Jo Reed:  That is a powerful letter

Liz Lerman:  Yes.  It is.  And I think, as much as <inaudible> all yearn for the fact that people will come to the galleries and come to the concert halls and come to all the places where we make beautiful art happen, I know that tremendous number of people never will.  And so it's fine with me to make the art go to them.  It's fine.  In fact, it's more than fine—it's really interesting.  And if you think of it as a form and content question, as an artist, then the challenges multiply in all the ways you want to be challenged as an artist.  "Well, if the form is a garden, now what I am going to do?  How am I going to adjust to this?

Jo Reed:  But you also do choreograph for theater and for concerts.

Liz Lerman:  Absolutely, and that's where hiking the horizontal, that's where this idea is so critical to me.  Every time a person senses, "Well, it's either/or"-- either you're in the park or you're in the theater-- I always say, "Every time that happens, notice-- notice what you're saying, and realize that you can flip it on its side and take a look at what's out there for you."  Absolutely.  I would not want one without the other, and I don't know why anybody would.

Jo Reed:  Why do you think there is this difficulty in letting go of either/or?

Liz Lerman:  I think that for some people, orthodoxy and hierarchy and rules are more interesting to live within, where you know you've gotten to the top because, "Well, you got to the top," and the top—there is no either/or; it's a top.  There's just a top.  There's just a top.  The disaster for us is that in these kinds of worlds, first of all, you fight the wrong battles.  You've decided the top is the top, and then you end up spending your life fighting for things that you may not really believe in.  And it's just a tragedy.  Whereas if you flip it sideways, of course I can apply all the standards of what the top is and live and work on that, but I don't have to only have that.  So I like to say in a hierarchical world, the cutting edge is just at the top, and in my world, the cutting edge is really long.  So for artists who are interested in new, different, challenging, changing things, then the horizontal is the place you want to be, because then you cut a new path in a second-grade classroom, and you can cut a new path in a garden in a shipyard.  Oh, and also at BAM.  You can.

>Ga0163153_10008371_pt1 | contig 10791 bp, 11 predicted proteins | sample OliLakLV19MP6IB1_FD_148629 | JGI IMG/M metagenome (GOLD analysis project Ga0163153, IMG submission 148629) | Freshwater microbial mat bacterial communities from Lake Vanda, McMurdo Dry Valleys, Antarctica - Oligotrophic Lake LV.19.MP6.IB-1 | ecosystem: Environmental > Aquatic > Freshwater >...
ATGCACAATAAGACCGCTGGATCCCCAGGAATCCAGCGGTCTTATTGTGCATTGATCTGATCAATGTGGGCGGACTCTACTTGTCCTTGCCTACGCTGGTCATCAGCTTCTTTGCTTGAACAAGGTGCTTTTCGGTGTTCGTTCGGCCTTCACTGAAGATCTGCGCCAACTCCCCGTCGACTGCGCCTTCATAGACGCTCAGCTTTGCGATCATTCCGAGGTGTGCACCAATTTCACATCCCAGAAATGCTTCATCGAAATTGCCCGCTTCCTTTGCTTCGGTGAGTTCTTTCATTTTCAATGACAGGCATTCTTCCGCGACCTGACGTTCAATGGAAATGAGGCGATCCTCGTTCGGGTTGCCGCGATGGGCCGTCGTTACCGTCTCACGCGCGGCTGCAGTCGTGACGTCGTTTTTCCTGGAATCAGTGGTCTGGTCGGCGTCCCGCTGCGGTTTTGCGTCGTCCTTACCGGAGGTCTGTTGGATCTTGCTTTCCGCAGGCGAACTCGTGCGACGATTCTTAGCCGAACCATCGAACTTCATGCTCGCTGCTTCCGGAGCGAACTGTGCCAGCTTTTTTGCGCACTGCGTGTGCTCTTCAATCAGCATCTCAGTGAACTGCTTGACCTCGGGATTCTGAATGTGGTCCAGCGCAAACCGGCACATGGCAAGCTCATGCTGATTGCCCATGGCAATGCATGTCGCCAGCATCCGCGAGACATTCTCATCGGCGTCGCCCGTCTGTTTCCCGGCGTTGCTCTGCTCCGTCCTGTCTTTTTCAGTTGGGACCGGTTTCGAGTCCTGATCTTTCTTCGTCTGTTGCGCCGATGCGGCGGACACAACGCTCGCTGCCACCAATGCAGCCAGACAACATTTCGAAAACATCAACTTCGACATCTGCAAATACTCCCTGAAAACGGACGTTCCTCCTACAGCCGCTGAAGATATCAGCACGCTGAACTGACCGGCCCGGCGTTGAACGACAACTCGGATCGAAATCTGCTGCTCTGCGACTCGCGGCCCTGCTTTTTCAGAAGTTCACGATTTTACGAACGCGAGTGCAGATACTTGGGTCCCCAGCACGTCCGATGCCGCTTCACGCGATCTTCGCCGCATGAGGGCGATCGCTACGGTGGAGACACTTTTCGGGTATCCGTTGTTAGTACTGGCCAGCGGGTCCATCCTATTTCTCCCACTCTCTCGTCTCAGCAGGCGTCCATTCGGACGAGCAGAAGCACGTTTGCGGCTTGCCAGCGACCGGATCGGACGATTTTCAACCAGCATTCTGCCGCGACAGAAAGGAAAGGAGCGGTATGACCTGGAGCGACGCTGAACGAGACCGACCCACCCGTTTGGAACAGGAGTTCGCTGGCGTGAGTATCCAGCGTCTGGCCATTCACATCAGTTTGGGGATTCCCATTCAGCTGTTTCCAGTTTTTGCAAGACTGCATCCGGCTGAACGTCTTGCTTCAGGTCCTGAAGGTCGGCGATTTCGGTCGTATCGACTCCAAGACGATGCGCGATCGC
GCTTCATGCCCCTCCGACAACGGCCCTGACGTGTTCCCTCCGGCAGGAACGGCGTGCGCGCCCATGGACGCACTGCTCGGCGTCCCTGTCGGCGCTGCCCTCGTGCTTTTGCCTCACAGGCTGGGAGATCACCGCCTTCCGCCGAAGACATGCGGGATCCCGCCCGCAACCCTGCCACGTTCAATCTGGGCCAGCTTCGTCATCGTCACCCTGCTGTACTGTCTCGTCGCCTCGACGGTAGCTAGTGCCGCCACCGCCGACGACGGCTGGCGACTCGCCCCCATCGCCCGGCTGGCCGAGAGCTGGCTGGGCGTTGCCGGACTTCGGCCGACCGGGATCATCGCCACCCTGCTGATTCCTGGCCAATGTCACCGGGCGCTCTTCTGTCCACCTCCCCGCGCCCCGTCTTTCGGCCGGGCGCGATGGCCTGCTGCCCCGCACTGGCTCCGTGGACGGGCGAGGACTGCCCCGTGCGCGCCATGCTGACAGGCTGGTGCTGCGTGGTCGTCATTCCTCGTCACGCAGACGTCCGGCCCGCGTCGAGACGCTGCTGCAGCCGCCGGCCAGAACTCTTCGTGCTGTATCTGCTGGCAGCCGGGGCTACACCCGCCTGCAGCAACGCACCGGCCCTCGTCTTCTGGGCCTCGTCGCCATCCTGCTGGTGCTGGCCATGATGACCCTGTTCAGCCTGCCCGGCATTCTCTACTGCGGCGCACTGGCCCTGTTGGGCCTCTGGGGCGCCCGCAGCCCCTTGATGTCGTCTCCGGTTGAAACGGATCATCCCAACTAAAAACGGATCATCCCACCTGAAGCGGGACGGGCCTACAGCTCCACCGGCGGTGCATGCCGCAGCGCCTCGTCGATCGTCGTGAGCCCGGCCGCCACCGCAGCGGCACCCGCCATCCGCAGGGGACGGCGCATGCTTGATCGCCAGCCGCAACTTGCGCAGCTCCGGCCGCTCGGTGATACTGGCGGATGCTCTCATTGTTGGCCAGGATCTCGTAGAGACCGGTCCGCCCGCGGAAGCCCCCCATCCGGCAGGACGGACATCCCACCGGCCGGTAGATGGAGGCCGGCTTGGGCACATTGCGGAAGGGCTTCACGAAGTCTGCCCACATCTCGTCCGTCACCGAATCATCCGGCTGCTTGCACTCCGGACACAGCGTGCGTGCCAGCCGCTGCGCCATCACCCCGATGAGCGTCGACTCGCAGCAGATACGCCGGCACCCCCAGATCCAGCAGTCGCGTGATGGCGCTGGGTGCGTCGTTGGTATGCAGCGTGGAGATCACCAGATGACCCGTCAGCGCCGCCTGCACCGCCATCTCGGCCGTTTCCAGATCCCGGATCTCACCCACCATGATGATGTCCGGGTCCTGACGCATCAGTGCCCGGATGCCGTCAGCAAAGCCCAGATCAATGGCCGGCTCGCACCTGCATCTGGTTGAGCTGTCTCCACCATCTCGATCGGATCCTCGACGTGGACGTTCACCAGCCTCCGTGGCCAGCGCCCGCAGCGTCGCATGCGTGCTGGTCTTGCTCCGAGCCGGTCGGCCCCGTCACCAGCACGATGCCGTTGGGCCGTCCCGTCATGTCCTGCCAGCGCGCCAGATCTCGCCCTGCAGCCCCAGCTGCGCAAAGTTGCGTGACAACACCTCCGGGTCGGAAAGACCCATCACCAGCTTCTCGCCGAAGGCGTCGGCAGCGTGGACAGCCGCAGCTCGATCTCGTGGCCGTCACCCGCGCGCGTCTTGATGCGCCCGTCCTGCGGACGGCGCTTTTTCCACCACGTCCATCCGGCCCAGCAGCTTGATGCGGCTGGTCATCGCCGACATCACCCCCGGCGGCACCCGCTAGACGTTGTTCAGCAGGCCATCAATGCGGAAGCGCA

Jo Reed:  Another dichotomy that seems to come up quite frequently is there's science, and there's art, and the relationship between the two is-- it's not examined very often, but that's another thing you have certainly had an interest in and you've worked with.

Liz Lerman:  I'm really-- the last eight years, I've been deeply ensconced in this science/art world, of which it's just fascinating, and I'm happy to say I have many artist cohorts in this world.  There's a lot of interest in this right now.  I think some of the interest is because the subject matter itself is just really curious, and there's just so much happening, and some of it's an awareness of the processes and how much they overlap, which I find really exciting.  And it may also be true that it's just-- people at the top of their professions, there's a point where they need to be pushed and challenged and changed, and I think you find that in your cohort somewhere else-- not in your cohort, but I mean, in your colleagues on the other side.  Yes, it's been really, really interesting to be with the scientists.  I've learned a lot, not just about their world, but about my world.  What I find peculiar is the assessment that perhaps if I'm making a dance, say, inspired by physics, and somehow I'm serving science and that science isn't serving art, I find that kind of an odd construct that may people ask me about.  But I don't feel it that way, so. 

Jo Reed:  Can we talk about The Matter of Origins?  Give us a little bit about what that project is, and then how did we get there?